STATEMENTS ON INTRODUCED BILLS AND JOINT RESOLUTIONS -- (Senate - September 28, 2005)
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Mr. OBAMA. Mr. President, it is my pleasure to join Senator Clinton to introduce legislation that will help us all find common ground on the debate over patient safety and medical malpractice claims.
Today, medical error is the eighth leading cause of death in the United States. Every year, these tragic mistakes cost the lives of up to 98,000 Americans. This is unacceptable in America, and we must do more to ensure that every patient gets the right care, at the right time, in the right way.
The debate in Washington over this issue has been centered on caps and lawsuits. But across America, hospitals and medical providers are proving that there's a better way to protect patients and doctors, all while raising the quality of our care and lowering its cost.
From the Children's Hospitals and Clinics of Minnesota to the VA hospital in Lexington, Kentucky, doctors and administrators aren't trying to cover up medical errors--They're trying to admit them. Instead of closing ranks and keeping the patient in the dark, they're investigating potential errors, apologizing if mistakes have been made, and offering a reasonable settlement that keeps the case out of court.
This program is often known as ``Sorry Works,'' and it's led to some amazing results. When patients are treated with respect and told the truth, they sue less. More are actually compensated for their injuries, but medical providers pay less because the reward is the result of a settlement, not an expensive lawsuit. Malpractice costs for doctors go down, and health care professionals actually learn from their mistakes so they're not repeated and lives are saved.
At the VA hospital in Lexington, Kentucky, this program has reduced the average settlement to $16,000, compared with $98,000 nationwide. This ranked in the lowest quartile of all VA facilities for malpractice payouts. At the University of Michigan's hospital system, this program helped them cut their lawsuits in half and save up to $2 million in defense litigation.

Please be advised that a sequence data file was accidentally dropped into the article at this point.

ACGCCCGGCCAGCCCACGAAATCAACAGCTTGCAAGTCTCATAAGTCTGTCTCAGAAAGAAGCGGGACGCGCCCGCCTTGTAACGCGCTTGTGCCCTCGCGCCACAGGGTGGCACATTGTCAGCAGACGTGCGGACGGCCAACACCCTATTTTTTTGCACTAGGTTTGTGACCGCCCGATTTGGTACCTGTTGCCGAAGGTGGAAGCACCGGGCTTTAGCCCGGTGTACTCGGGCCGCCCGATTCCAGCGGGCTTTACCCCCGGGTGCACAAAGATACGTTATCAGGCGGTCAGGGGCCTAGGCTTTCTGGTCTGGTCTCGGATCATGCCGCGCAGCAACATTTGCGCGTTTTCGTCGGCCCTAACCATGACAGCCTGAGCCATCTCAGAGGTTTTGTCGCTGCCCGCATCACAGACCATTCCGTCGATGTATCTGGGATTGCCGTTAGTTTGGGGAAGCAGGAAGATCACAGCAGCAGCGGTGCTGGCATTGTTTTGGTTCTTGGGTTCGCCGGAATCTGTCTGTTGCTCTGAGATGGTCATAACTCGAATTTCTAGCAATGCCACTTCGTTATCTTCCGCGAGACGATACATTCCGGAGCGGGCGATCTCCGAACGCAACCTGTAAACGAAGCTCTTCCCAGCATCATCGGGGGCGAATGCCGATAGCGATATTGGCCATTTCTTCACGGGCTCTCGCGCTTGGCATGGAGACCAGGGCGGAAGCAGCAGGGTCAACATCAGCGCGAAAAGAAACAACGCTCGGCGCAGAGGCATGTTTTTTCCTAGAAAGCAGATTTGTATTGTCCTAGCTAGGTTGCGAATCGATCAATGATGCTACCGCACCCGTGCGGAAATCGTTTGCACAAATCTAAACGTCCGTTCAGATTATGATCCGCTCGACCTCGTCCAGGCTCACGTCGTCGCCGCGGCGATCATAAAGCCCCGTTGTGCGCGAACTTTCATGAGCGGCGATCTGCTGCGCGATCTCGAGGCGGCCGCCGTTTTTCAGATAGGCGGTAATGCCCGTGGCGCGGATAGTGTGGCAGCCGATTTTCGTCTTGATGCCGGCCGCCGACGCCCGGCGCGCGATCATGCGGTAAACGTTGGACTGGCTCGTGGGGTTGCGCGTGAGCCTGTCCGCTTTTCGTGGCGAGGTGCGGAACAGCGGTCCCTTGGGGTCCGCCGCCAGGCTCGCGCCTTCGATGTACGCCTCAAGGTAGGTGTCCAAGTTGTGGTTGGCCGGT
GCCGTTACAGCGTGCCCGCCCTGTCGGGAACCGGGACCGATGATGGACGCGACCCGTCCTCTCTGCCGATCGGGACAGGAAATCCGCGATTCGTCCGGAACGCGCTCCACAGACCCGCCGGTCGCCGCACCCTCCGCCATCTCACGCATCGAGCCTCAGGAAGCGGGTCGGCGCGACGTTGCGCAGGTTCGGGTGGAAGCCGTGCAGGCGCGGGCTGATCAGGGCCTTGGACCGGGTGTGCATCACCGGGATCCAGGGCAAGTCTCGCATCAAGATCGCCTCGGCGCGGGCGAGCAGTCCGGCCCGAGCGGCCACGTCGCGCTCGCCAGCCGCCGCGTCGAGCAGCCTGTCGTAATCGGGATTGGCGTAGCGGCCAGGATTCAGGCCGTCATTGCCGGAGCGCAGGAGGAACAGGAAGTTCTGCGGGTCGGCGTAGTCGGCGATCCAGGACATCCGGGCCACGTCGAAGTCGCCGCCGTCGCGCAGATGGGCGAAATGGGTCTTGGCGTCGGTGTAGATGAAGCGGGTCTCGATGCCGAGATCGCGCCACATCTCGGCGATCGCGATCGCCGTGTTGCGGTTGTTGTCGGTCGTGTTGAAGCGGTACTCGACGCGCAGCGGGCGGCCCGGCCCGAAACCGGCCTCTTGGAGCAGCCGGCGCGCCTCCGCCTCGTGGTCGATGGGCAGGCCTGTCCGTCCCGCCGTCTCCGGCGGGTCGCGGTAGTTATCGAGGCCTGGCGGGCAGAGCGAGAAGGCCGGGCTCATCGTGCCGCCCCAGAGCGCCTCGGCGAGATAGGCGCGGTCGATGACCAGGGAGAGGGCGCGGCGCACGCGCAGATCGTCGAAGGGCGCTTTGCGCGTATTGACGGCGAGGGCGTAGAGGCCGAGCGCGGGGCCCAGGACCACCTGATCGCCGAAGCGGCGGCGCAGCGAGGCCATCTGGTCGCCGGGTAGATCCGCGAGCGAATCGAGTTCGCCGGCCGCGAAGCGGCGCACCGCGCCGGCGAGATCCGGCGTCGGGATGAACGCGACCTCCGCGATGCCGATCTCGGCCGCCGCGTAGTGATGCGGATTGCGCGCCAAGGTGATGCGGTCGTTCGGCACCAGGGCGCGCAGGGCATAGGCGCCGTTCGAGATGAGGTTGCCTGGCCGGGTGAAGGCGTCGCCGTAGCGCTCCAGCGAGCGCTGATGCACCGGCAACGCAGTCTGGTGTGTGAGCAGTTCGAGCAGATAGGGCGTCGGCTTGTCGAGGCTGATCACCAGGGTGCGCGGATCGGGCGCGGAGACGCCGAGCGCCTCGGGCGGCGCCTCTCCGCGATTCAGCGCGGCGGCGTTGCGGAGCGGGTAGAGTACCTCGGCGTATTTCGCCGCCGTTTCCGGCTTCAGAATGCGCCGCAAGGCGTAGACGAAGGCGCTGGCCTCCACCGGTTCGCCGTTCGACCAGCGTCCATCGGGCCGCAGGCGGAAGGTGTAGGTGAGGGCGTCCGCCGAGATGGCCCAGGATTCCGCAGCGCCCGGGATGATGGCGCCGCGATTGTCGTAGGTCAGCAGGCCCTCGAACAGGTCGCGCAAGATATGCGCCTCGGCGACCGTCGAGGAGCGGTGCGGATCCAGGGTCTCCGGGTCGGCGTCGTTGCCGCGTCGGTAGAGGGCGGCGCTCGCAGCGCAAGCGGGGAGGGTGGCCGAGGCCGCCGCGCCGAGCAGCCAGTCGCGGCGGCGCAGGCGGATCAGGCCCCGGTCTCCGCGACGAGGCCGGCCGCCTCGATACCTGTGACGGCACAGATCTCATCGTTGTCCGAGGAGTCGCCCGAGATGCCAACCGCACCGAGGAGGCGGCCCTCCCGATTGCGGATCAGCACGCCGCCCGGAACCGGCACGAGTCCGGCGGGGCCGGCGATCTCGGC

The bill we're introducing today builds on these hopeful results and incorporates them into a national program. The National Medical Error Disclosure and Compensation Act, or MEDiC Act, will help reduce medical error rates and medical malpractice costs by opening the lines of communication between doctors and patients--encouraging honesty and accountability in the process.
The bill will also set up a National Patient Safety Database, which will be used to determine best practices in preventing medical errors, improving patient safety, and increasing accountability in the healthcare system.
We expect participants to see a cost savings, and we will require them to reinvest a portion of these savings into patient quality measures that will reduce medical errors. This bill also requires that some of these savings are passed along to providers in the form of lower malpractice insurance premiums.
Certainly, these are lofty goals. But what Senator Clinton and I hope to do with this legislation is promote the type of creative thinking that will be required if this country is going to overcome some of the gridlock in the healthcare debate. The MEDiC Act of 2005 brings together some of the best ideas currently out there, and I hope my colleagues in the Senate will work with Senator Clinton and me to put these ideas in action.